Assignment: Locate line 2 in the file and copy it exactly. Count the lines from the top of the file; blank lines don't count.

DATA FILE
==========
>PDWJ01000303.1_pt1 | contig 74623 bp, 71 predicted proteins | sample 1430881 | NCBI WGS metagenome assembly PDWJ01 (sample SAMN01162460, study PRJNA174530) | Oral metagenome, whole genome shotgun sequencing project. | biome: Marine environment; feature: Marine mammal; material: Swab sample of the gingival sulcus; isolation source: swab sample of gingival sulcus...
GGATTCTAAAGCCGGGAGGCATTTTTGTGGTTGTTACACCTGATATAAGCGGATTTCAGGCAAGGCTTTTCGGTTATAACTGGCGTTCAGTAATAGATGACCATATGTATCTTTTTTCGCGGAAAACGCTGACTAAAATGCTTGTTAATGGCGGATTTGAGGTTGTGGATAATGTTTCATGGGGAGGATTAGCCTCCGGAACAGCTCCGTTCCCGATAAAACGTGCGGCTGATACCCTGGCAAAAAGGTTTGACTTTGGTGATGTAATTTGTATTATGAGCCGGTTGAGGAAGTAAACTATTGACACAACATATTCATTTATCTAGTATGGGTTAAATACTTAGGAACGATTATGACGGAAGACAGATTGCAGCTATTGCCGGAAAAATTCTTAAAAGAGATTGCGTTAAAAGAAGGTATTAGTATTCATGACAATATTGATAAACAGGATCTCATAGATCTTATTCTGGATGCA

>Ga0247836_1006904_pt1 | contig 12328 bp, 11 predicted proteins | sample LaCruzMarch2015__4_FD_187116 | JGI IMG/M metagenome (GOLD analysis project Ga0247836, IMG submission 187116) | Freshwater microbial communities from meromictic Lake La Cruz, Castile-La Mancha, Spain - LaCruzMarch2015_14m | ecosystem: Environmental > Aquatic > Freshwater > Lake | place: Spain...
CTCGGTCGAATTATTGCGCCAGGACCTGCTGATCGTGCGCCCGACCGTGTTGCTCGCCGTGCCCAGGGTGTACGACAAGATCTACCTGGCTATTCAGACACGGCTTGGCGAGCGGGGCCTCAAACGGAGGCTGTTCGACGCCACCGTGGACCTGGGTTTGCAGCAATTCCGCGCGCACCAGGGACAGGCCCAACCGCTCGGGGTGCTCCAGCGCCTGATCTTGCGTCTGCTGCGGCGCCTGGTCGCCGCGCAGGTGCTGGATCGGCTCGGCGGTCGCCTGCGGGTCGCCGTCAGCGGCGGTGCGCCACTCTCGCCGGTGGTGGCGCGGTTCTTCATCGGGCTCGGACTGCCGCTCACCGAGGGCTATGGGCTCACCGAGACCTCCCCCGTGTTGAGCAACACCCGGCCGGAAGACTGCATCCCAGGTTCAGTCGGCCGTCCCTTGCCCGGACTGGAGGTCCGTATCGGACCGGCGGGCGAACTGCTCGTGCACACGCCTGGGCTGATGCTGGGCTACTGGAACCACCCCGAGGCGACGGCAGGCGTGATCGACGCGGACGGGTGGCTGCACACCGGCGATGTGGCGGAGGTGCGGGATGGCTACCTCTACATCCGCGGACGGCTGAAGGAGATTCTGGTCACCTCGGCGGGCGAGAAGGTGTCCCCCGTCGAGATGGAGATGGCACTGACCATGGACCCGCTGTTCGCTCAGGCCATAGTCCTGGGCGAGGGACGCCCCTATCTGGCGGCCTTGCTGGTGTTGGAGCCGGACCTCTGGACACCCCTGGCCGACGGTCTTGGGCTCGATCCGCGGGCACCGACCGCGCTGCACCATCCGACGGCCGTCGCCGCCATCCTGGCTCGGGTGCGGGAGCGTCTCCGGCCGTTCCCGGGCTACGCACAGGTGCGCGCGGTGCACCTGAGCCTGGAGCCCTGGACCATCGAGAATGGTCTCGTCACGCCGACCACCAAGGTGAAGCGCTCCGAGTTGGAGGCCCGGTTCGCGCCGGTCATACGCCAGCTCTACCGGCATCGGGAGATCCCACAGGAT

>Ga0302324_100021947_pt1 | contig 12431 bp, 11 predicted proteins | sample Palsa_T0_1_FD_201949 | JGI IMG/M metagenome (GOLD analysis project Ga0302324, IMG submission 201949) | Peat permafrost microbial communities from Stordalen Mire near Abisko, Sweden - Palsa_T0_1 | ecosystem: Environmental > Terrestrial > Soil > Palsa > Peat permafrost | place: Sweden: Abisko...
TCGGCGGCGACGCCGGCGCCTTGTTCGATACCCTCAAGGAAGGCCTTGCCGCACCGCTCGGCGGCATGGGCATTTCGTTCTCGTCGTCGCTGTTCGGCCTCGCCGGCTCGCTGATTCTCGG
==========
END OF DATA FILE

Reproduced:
GGATTCTAAAGCCGGGAGGCATTTTTGTGGTTGTTACACCTGATATAAGCGGATTTCAGGCAAGGCTTTTCGGTTATAACTGGCGTTCAGTAATAGATGACCATATGTATCTTTTTTCGCGGAAAACGCTGACTAAAATGCTTGTTAATGGCGGATTTGAGGTTGTGGATAATGTTTCATGGGGAGGATTAGCCTCCGGAACAGCTCCGTTCCCGATAAAACGTGCGGCTGATACCCTGGCAAAAAGGTTTGACTTTGGTGATGTAATTTGTATTATGAGCCGGTTGAGGAAGTAAACTATTGACACAACATATTCATTTATCTAGTATGGGTTAAATACTTAGGAACGATTATGACGGAAGACAGATTGCAGCTATTGCCGGAAAAATTCTTAAAAGAGATTGCGTTAAAAGAAGGTATTAGTATTCATGACAATATTGATAAACAGGATCTCATAGATCTTATTCTGGATGCA